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Common speedwell (Veronica officinalis)

Updated on February 11, 2012
Common Speedwell plant (Veronica officinalis)
Common Speedwell plant (Veronica officinalis) | Source

Speedwell is one rarely used herb in present days.

In some european countries it was widely used as tea substitute and was quite well known. (European tea or French tea).

As a herbal remedy, the speedwell was used mainly for persistent cough in winter colds and also for discomfort of the excretory organs that often accompany them.

It grows all around the world in non-cultivated forests and can be domesticated easily.

In some countries it is rooted out as an invasive weed.

(The base stem is crawling and when near the soil it can spread another root system.)

The sprout stem with the blossoms is rising from the ground about 30-50 cm and has light blue or light purple blossoms (see picture).

Gathering and drying

is done while the plant blooms between april and june.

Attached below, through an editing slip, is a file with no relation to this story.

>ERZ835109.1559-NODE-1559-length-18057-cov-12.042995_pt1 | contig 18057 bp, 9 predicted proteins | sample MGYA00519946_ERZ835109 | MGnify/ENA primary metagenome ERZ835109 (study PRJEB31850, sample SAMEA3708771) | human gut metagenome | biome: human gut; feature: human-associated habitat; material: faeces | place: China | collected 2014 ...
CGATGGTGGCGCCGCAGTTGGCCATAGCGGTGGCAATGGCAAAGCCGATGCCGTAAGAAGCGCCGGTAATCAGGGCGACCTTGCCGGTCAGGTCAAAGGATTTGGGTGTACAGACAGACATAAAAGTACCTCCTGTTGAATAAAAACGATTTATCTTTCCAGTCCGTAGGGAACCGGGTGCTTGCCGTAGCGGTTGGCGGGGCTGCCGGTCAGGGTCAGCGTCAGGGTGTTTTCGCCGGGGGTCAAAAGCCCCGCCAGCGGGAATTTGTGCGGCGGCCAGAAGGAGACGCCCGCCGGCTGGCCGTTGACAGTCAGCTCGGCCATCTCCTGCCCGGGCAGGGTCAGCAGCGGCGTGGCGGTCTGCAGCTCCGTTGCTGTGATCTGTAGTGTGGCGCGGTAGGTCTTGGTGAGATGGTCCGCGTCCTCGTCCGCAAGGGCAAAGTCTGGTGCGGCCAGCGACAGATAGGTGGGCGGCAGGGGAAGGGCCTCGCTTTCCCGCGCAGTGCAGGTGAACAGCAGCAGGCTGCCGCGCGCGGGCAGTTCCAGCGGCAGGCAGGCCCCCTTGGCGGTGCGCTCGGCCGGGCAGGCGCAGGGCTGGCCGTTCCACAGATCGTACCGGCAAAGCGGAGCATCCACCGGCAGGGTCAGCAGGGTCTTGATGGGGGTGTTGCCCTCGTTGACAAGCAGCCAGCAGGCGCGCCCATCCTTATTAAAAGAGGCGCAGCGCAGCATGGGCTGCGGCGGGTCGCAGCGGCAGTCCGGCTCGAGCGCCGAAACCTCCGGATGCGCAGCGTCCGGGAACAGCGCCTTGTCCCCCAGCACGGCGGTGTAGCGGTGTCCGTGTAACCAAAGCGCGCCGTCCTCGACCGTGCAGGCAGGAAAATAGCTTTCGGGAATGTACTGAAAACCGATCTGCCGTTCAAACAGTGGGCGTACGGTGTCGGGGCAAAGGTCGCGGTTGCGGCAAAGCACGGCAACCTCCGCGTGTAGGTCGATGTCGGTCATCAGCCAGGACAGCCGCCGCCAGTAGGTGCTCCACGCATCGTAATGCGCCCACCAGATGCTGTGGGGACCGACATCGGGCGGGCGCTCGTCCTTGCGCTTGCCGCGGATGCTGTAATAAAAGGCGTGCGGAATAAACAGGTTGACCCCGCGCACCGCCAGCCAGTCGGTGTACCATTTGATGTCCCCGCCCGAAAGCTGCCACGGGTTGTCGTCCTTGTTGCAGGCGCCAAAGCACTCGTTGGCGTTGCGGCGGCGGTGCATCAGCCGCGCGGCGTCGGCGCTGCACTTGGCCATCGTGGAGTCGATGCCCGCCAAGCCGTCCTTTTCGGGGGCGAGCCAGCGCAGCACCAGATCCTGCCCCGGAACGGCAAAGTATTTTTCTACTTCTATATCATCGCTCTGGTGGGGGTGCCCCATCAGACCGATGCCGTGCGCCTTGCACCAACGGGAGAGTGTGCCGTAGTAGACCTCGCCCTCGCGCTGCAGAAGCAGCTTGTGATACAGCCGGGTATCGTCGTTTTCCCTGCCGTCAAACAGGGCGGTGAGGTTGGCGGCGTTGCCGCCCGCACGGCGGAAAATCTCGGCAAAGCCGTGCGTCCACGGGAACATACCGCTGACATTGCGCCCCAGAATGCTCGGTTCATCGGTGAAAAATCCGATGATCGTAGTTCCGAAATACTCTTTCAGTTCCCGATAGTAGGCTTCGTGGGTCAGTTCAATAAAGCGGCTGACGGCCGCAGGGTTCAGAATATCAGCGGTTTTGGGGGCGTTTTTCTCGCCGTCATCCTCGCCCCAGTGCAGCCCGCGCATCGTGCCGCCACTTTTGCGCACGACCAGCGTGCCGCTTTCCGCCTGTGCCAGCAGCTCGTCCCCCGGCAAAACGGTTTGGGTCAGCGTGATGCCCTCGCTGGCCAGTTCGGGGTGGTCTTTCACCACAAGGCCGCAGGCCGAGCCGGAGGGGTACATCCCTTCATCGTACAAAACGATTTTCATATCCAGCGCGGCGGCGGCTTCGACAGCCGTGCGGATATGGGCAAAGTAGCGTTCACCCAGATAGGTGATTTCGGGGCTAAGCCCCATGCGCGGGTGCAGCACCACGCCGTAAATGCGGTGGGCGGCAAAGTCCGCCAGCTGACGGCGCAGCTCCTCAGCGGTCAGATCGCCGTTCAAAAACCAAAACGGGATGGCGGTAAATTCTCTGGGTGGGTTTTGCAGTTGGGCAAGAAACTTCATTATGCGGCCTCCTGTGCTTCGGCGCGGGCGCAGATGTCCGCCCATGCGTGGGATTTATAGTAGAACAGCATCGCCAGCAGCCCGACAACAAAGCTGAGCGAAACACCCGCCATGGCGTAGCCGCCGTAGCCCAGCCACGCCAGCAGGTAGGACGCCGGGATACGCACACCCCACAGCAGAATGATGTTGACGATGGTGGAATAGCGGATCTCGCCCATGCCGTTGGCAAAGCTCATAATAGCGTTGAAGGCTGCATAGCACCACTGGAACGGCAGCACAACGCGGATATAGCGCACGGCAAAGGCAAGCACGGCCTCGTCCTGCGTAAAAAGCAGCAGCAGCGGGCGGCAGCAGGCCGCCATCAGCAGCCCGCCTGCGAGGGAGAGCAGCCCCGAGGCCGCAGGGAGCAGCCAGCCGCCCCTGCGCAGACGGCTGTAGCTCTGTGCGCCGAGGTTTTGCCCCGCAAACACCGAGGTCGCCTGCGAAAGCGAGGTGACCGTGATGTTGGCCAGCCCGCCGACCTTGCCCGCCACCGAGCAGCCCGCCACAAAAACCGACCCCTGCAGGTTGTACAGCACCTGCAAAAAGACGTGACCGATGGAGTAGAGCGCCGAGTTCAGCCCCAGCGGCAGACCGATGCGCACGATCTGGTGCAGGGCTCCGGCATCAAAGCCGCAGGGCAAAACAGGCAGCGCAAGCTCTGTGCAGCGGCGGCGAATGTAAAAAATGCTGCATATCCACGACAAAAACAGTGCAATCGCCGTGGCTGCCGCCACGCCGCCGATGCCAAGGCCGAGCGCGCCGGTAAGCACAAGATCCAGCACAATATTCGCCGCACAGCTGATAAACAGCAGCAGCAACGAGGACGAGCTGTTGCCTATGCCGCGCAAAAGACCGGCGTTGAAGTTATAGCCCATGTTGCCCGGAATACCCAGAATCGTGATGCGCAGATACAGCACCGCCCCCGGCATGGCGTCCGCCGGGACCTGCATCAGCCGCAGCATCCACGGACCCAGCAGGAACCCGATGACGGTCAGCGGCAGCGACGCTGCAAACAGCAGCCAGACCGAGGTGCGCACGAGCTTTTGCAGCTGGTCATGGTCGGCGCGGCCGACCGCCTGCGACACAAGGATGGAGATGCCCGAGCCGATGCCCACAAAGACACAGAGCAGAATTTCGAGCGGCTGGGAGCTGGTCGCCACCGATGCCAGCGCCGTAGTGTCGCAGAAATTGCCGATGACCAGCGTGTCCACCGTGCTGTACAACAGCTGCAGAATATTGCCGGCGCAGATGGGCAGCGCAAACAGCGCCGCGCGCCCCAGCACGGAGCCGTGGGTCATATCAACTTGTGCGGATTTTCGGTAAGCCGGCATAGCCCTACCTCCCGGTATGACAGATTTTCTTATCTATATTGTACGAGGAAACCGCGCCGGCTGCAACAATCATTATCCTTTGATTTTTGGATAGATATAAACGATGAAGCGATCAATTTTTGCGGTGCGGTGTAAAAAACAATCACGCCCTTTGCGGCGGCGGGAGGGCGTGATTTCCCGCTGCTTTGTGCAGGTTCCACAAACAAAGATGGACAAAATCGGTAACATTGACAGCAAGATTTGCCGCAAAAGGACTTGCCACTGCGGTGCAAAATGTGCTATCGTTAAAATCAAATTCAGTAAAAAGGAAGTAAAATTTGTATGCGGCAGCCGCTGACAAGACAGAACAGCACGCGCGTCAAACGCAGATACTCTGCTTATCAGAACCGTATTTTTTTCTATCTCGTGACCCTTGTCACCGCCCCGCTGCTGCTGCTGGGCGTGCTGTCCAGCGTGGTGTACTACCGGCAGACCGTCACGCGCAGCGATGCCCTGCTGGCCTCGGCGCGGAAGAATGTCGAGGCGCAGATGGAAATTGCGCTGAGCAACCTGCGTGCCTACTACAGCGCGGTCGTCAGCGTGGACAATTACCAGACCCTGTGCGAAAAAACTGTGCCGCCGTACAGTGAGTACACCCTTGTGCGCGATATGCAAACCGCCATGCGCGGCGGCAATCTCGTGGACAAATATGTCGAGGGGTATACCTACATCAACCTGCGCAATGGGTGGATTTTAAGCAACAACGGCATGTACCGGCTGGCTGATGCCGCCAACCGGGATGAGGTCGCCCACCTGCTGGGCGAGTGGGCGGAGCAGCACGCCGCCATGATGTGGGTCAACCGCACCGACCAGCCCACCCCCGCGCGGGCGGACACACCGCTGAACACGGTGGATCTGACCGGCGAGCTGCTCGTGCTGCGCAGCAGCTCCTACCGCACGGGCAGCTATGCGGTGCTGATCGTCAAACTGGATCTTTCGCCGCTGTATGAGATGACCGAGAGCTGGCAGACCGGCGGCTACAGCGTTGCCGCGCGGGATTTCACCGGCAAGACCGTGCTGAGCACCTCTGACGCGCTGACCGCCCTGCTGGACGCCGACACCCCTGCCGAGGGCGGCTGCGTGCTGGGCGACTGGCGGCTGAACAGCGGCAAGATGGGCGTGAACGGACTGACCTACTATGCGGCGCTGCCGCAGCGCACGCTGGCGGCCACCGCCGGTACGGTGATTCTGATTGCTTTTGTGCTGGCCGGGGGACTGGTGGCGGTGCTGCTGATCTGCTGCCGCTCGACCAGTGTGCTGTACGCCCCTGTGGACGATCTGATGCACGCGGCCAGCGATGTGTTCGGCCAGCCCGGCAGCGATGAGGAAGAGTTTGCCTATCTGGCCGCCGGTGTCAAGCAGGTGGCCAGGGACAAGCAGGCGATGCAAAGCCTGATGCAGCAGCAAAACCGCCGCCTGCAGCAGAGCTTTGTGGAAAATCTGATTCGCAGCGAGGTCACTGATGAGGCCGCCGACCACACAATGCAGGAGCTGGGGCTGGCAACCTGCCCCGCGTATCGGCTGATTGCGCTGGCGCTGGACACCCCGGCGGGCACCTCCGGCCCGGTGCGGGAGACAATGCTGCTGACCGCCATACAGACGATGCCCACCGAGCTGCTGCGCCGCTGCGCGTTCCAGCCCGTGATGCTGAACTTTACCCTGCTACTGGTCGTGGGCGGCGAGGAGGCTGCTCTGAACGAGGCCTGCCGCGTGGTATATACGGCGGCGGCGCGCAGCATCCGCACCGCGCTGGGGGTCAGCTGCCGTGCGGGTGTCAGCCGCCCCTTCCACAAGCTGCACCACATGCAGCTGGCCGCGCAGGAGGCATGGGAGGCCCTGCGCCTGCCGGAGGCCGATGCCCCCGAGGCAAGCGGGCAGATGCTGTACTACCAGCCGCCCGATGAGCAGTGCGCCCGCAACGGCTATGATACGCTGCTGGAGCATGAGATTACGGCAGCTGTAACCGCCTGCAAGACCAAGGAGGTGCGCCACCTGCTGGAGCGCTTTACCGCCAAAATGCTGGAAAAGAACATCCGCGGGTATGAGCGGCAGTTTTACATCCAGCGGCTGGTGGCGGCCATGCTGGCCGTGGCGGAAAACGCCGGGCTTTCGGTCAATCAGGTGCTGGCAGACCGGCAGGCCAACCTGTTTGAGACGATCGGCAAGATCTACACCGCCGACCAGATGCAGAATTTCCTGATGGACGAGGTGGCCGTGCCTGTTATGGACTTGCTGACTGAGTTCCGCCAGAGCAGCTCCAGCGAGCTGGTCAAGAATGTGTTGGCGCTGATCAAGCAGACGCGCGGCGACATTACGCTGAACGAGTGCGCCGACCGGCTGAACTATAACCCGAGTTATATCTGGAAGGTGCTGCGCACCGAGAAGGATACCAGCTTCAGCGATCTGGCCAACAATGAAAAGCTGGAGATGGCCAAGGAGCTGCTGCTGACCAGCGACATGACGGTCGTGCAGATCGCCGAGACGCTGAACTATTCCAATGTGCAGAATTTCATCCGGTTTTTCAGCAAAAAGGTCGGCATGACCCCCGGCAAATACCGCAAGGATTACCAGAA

The sprouts with the blossoms are cut from the top and hanged to dry in shadow or in herbal drier (temperature < 45 C)

The dried herb is green, without aroma and with bitter taste.

Keep in dry place in paper bag or small box. It is best used in winter in two ways

Herbal tea and infusion

The tea is made by boiling two tablespoons of crushed dried herb in 1/2 liter of water (1 pint).

It calms inflamed lungs and makes the sputum easier to cough out. Very useful for common colds or influenza.

The tea also helps if you have burning in the urethra (either from a kidney sand or inflamation).

Oil infusion is done by putting 4-5 stems of the herb in a bottle of olive oil.

The infusion is very good for otitis (ear inflamation). Lay on the side, so the inflamed ear points up and have a drop of the infusion with a pipette. Lay for a while. The herb will calm the pain. Use an earbud to remove the remaining oil when you stand up.

If you have a burn or persistent wound on the skin, you can also use the infusion as a topical.


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